In yet another bid to reaffirm the idea of “open regionalism” and place ASEAN in the driving seat for an East Asian community (EAC), ASEAN Secretary General Ong Keng Yong reiterated that the emerging EAC “will not exclude the US even as China seeks a larger role in Southeast Asia”.
About 300 Asian business leaders, government officials and scholars from 27 economies attended the World Economic Forum (WEF) for East Asia under the theme, "Creating a New Agenda for Asian Integration" on June 16. The meeting was a regional offshoot of the annual WEF of world leaders in Davos and the first to be held in Japan.
The head of the 10-nation ASEAN elaborated that Asean initiatives and cooperation in the region “are not designed to exclude anybody [and] we believe we are open and outward-looking and want to be inclusive, so we have explained this to the policymakers in the United States of America, and we have received a positive reaction.”
Secretary General Ong’s assertion comes amid both China and US increasing attention and influence in the region, as well as the exclusion of the US during the inaugural East Asia Summit held by Asean, Japan, China and South Korea last year, and which Australia, India and New Zealand attended. Echoing such a sentiment is Indonesian Defence Minister Juwono Sudarsono’s remark at the Shangri-La Dialogue on June 4 that Asean would like to see a harmonious balance between theUnited States and emerging players in the region, Japan, China and India.
The EAC was first mooted at the East Asian Vision Group to ‘10+3’ leaders in 2002. Asean’s bid to remain as the key to the emerging East Asian community was reiterated by Malaysian Deputy Prime Minister Najib Tun Razak at the WEF meeting.
Yet numerous challenges remain in building an East Asian community, such as the strained China-Japan relations – whose partnership and identification with the EAC agenda will spur its development greatly. The role of the US in the region is another unresolved question – would US be suspicious of an emerging East Asian community or would US play the role of an external federator in encouraging a more cohesive East Asia? Interestingly in another recent symposium held in Tokyo (on May 20) which brought together experts from China, Japan, South Korea and the US witnessed consensual opinion that the three crucial players in East Asia have thus far failed to establish a “solid diplomatic partnership to deal with the increasing influence of the US” (IHT/Asahi, 14 June 2006).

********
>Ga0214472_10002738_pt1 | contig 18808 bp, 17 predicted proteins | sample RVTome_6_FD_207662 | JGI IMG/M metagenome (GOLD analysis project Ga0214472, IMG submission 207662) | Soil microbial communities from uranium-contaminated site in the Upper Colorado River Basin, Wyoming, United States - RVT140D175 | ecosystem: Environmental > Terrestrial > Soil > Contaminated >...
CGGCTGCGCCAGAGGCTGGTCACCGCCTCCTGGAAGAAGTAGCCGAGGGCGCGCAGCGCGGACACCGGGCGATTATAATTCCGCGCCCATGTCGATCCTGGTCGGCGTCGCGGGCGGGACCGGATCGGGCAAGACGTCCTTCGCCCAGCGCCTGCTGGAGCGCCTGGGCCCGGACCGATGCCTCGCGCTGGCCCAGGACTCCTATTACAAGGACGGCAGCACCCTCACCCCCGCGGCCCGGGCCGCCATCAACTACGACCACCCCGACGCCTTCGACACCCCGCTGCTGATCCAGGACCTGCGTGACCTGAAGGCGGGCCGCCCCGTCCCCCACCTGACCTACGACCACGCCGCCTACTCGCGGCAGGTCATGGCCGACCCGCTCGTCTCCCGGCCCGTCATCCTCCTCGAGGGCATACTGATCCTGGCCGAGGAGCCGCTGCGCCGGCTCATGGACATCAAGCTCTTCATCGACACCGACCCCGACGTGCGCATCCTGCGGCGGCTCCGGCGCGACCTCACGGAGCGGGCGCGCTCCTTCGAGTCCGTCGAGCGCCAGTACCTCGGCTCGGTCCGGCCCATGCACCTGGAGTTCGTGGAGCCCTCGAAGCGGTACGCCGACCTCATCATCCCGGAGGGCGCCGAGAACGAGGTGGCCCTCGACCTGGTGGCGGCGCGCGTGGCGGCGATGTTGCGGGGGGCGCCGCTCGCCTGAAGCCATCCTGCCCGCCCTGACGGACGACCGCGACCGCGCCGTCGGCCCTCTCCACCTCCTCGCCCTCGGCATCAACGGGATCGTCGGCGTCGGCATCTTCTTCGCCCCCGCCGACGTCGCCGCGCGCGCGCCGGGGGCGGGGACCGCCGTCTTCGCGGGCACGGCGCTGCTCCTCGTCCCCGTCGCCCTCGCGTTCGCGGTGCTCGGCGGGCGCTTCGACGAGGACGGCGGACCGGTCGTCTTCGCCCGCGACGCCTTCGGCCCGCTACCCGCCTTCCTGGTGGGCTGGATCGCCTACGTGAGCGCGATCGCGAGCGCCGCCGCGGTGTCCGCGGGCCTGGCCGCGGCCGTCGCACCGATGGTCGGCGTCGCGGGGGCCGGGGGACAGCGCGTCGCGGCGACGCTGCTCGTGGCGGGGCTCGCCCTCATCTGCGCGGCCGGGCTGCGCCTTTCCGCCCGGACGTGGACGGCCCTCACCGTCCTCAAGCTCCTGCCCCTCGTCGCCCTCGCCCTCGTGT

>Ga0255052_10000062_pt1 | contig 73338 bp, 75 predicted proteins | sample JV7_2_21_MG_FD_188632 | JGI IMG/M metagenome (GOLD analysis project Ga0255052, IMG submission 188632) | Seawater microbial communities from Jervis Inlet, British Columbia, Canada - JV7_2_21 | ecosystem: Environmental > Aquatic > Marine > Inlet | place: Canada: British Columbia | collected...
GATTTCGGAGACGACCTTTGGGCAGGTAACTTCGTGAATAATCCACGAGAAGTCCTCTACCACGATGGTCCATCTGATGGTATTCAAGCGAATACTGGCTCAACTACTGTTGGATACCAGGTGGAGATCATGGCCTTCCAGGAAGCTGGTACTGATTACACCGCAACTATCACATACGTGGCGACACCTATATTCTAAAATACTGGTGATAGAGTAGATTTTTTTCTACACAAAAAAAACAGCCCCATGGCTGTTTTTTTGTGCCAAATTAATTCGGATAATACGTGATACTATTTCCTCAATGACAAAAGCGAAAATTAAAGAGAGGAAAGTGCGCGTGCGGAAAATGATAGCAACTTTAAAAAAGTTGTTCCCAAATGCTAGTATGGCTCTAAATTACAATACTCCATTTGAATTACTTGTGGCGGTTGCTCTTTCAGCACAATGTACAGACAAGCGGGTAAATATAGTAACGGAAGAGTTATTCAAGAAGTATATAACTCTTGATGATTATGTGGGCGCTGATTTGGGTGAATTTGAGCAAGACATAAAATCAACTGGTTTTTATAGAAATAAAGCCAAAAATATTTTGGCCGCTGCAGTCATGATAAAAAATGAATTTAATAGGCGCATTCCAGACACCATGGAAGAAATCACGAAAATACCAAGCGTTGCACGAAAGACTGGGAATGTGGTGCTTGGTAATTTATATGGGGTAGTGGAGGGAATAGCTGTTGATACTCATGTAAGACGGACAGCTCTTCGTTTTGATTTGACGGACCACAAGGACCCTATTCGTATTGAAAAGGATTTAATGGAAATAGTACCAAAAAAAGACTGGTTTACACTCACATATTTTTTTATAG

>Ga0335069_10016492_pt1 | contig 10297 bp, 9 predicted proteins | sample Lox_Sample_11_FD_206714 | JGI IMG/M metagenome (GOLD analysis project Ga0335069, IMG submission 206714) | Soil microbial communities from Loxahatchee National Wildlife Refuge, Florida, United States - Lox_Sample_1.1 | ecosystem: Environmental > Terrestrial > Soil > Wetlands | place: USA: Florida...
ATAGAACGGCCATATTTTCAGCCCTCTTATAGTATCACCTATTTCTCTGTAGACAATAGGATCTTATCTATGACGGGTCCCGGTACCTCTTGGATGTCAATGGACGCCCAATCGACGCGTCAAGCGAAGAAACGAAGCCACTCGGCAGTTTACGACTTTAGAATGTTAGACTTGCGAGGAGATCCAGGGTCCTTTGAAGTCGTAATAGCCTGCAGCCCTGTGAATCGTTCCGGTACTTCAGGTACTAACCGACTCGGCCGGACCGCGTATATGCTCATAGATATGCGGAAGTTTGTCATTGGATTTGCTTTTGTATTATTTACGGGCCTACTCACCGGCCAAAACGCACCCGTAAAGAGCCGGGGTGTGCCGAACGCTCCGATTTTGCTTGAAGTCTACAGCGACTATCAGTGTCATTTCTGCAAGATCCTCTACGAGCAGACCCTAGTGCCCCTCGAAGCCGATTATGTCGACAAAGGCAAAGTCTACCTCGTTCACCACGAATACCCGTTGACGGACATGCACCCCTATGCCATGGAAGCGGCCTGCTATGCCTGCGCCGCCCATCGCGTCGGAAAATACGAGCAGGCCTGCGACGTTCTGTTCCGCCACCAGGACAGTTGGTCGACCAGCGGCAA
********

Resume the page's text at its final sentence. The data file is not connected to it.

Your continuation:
As the role of major powers in the region seemed uncertain, Asean, a regional organization of small and medium powers, is determined to be proactive in the game in shaping the future of the region in which it operates.
Jakarta minister urges Washington to redefine its role in region (The Straits Times, 5 June 2006)
ASEAN chief rejects excluding US from emerging East Asian community (The Japan Times, 16 June 2006)
East Asia needs closer ties to deal with the U.S., experts agree (IHT/Asahi, 14 June 2006)
Asia Community will be tall order: WEF leaders (The Straits Times, 17 June 2006)